Monday, 21 December 2015

How to Celebrate Christmas the Estonian Way!

In Estonia Christmas is known by the pre-Christian word 'jõulud' and many of the country's traditions can be traced back to its pagan past. Traditionally Estonians laid Christmas straw in their homes during the festive season and made Christmas crowns but these things are rarely done today. One tradition that has survived the centuries is the lighting of candles and visiting the graves of loved ones. No-one is forgotten at Christmas time.

This is how Estonians typically celebrate Christmas today both at home and abroad.

Päkapikud (Christmas elves)

While Advent calendars tend to be popular in most Christian countries, they are not really used in Estonia. Traditionally, if children wish to receive sweets during the Christmas season, they leave a slipper on the window sill and during the night Christmas elves visit and fill it with sweets. 

Jõuluvana (Santa Claus)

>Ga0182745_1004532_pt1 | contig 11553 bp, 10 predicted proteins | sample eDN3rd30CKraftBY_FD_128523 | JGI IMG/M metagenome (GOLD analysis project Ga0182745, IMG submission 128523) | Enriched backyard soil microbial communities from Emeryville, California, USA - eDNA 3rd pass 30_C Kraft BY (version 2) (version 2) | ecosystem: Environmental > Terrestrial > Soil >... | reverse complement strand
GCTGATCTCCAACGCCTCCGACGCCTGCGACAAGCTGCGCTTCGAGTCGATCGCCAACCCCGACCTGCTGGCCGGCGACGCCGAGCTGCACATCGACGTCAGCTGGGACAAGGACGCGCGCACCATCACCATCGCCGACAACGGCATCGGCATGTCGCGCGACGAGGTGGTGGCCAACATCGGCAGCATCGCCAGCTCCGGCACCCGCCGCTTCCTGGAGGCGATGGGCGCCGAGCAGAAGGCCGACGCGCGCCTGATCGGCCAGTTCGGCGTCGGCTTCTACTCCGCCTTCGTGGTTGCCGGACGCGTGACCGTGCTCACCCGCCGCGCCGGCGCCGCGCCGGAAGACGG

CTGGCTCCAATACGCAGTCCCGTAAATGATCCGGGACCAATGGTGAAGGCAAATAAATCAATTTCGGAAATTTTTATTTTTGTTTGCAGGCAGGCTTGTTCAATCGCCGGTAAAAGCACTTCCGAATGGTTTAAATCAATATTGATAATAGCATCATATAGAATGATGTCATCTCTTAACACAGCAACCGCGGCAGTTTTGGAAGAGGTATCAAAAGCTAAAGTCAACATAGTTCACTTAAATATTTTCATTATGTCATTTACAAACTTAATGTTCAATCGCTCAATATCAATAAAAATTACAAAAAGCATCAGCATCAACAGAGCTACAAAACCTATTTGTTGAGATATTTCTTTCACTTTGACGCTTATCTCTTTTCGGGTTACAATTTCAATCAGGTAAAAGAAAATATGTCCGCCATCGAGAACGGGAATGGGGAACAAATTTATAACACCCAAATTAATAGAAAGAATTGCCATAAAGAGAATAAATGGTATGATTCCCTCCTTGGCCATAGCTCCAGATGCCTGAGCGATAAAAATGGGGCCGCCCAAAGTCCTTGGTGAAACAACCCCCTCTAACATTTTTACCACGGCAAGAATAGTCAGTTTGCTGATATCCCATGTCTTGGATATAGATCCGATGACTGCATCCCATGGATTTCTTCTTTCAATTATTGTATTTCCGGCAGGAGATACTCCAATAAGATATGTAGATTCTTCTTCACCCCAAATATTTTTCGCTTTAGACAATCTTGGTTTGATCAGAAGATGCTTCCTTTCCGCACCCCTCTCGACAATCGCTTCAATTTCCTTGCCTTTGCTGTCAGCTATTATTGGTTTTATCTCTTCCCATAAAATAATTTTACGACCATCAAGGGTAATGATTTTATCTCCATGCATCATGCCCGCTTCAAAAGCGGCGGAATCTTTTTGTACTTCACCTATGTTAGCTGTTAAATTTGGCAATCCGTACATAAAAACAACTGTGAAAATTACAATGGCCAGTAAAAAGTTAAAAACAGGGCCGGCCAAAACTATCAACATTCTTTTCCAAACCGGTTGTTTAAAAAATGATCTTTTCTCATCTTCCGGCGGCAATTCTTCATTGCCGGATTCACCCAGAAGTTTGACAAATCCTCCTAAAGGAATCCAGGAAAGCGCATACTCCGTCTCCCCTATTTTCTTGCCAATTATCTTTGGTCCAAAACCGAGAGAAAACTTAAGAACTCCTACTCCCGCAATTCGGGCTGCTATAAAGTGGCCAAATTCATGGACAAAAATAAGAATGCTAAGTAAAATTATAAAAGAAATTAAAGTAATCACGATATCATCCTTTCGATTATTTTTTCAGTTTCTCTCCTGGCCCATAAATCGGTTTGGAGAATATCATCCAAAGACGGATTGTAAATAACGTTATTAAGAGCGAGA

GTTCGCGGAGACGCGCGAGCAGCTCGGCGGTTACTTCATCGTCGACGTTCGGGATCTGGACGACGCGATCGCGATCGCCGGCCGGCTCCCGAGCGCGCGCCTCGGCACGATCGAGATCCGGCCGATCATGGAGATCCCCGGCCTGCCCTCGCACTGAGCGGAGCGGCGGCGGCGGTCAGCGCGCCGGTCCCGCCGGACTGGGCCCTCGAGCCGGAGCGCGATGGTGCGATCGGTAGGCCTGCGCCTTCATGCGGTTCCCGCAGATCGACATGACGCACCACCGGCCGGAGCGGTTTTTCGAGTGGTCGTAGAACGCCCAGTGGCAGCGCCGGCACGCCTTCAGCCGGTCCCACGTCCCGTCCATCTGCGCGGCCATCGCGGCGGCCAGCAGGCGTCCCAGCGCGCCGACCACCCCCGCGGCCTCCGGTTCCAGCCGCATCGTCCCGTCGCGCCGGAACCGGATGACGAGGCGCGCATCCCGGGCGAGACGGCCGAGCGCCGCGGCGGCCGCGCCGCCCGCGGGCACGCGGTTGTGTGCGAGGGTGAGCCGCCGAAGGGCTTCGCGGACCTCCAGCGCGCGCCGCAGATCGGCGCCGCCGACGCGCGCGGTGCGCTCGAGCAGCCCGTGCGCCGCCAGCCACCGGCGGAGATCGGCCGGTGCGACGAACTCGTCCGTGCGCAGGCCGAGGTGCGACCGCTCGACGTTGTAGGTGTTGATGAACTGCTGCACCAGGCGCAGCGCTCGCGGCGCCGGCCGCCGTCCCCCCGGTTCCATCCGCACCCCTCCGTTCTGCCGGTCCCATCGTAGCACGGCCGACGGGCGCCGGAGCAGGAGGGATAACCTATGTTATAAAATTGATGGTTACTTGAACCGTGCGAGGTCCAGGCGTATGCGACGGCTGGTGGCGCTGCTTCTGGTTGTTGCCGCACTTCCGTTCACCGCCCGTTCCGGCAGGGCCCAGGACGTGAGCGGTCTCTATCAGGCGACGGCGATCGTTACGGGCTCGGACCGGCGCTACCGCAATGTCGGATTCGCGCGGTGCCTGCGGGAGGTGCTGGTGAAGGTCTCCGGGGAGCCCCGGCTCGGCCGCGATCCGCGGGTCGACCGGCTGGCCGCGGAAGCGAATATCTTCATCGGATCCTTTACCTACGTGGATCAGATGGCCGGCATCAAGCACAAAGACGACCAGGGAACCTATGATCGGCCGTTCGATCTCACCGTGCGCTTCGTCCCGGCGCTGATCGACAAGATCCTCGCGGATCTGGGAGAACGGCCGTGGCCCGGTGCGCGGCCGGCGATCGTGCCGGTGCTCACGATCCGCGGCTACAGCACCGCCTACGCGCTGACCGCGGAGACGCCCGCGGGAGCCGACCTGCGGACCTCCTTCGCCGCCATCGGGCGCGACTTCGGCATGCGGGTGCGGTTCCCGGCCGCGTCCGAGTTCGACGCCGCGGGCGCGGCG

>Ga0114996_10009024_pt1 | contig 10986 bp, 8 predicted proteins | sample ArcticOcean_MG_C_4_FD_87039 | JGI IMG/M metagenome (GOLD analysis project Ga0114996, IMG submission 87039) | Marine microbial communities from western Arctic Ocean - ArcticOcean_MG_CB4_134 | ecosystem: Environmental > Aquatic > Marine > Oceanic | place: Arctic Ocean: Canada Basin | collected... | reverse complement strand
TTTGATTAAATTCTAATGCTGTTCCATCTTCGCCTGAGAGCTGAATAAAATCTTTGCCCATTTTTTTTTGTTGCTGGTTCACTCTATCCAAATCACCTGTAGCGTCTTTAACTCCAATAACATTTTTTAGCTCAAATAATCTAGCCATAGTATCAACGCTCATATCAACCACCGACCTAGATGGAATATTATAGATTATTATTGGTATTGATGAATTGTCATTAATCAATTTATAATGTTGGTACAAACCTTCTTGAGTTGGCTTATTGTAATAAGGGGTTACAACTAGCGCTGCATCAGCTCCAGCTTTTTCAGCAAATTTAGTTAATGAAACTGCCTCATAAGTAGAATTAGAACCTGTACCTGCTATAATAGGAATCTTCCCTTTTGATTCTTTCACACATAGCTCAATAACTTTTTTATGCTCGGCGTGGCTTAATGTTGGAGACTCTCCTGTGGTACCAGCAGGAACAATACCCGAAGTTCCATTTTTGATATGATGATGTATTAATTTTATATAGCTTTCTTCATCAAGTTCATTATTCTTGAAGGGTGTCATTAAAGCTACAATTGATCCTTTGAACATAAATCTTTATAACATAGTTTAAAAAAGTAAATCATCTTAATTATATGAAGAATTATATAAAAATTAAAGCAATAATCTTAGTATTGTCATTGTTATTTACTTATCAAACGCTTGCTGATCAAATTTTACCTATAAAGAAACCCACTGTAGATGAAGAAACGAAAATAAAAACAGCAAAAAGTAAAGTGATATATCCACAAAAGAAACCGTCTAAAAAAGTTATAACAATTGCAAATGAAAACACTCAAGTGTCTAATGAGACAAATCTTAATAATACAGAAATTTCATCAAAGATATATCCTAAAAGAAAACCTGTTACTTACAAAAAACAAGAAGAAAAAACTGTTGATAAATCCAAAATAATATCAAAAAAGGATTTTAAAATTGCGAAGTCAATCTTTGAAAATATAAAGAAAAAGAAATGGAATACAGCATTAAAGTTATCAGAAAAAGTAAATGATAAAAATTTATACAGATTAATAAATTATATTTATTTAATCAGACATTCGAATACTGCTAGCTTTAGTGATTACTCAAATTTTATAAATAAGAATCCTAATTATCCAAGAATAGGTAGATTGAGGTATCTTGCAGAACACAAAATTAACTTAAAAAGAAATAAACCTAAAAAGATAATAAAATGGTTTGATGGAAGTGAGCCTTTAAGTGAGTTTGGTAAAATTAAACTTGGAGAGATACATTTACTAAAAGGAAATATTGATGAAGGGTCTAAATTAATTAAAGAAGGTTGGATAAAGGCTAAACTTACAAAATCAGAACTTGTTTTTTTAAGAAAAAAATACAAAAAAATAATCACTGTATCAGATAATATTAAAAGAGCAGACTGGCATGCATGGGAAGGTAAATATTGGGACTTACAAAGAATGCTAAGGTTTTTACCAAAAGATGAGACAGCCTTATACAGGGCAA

In Estonia, Santa is known as 'Jõuluvana' (Old Christmas) and his Estonian headquarters is located in Jõgeva. He has a shop there open throughout the year to which children can either write letters or visit. All letters bearing a return address will be answered. Simply post them to Santa Claus Post Office in Jõgeva.


No Estonian home is complete without piparkoogid (gingerbread biscuits) at Christmas time. It's loved by all! Marzipan is also another popular Christmas treat!


Drinking spiced mulled wine 'glögi' is very popular with Estonians. You can either buy a pre-made bottle or make your own. It's very easy!

Estonians are very fond of celebrating important days on the 'eve' of the event - Jaanipäev, Mardipäev and Kadripäev are all celebrated the night before and Christmas is no exception. Every Estonian celebrates Christmas during the evening of 24th December. It's a time of much merriment and joy. 

Traditional Estonian Christmas dinner consists of pork, sauerkraut, baked potatoes and blood sausage (verevorst). There is also a lot of dill, sour cream, bread and potato salads on the table too. 

A nice tradition that has been taking place in Estonia for over 350 years is the declaration of Christmas peace. This was first initiated by Queen Christina of Sweden during the 17th Century and today the President of Estonia makes the speech on Christmas Eve.

25th December or 'jõulupüha' is usually a relaxed day reserved for visiting relatives.